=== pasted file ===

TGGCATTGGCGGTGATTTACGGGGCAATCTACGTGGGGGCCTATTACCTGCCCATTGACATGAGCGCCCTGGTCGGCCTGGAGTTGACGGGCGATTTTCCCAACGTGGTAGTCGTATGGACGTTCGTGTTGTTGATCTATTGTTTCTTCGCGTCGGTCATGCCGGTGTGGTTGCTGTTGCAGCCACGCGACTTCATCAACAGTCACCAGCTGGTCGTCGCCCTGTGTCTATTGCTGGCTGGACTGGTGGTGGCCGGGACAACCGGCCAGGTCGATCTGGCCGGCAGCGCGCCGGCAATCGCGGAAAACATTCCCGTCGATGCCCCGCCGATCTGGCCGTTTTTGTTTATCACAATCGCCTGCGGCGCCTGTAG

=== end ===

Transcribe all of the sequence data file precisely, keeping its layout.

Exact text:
TGGCATTGGCGGTGATTTACGGGGCAATCTACGTGGGGGCCTATTACCTGCCCATTGACATGAGCGCCCTGGTCGGCCTGGAGTTGACGGGCGATTTTCCCAACGTGGTAGTCGTATGGACGTTCGTGTTGTTGATCTATTGTTTCTTCGCGTCGGTCATGCCGGTGTGGTTGCTGTTGCAGCCACGCGACTTCATCAACAGTCACCAGCTGGTCGTCGCCCTGTGTCTATTGCTGGCTGGACTGGTGGTGGCCGGGACAACCGGCCAGGTCGATCTGGCCGGCAGCGCGCCGGCAATCGCGGAAAACATTCCCGTCGATGCCCCGCCGATCTGGCCGTTTTTGTTTATCACAATCGCCTGCGGCGCCTGTAG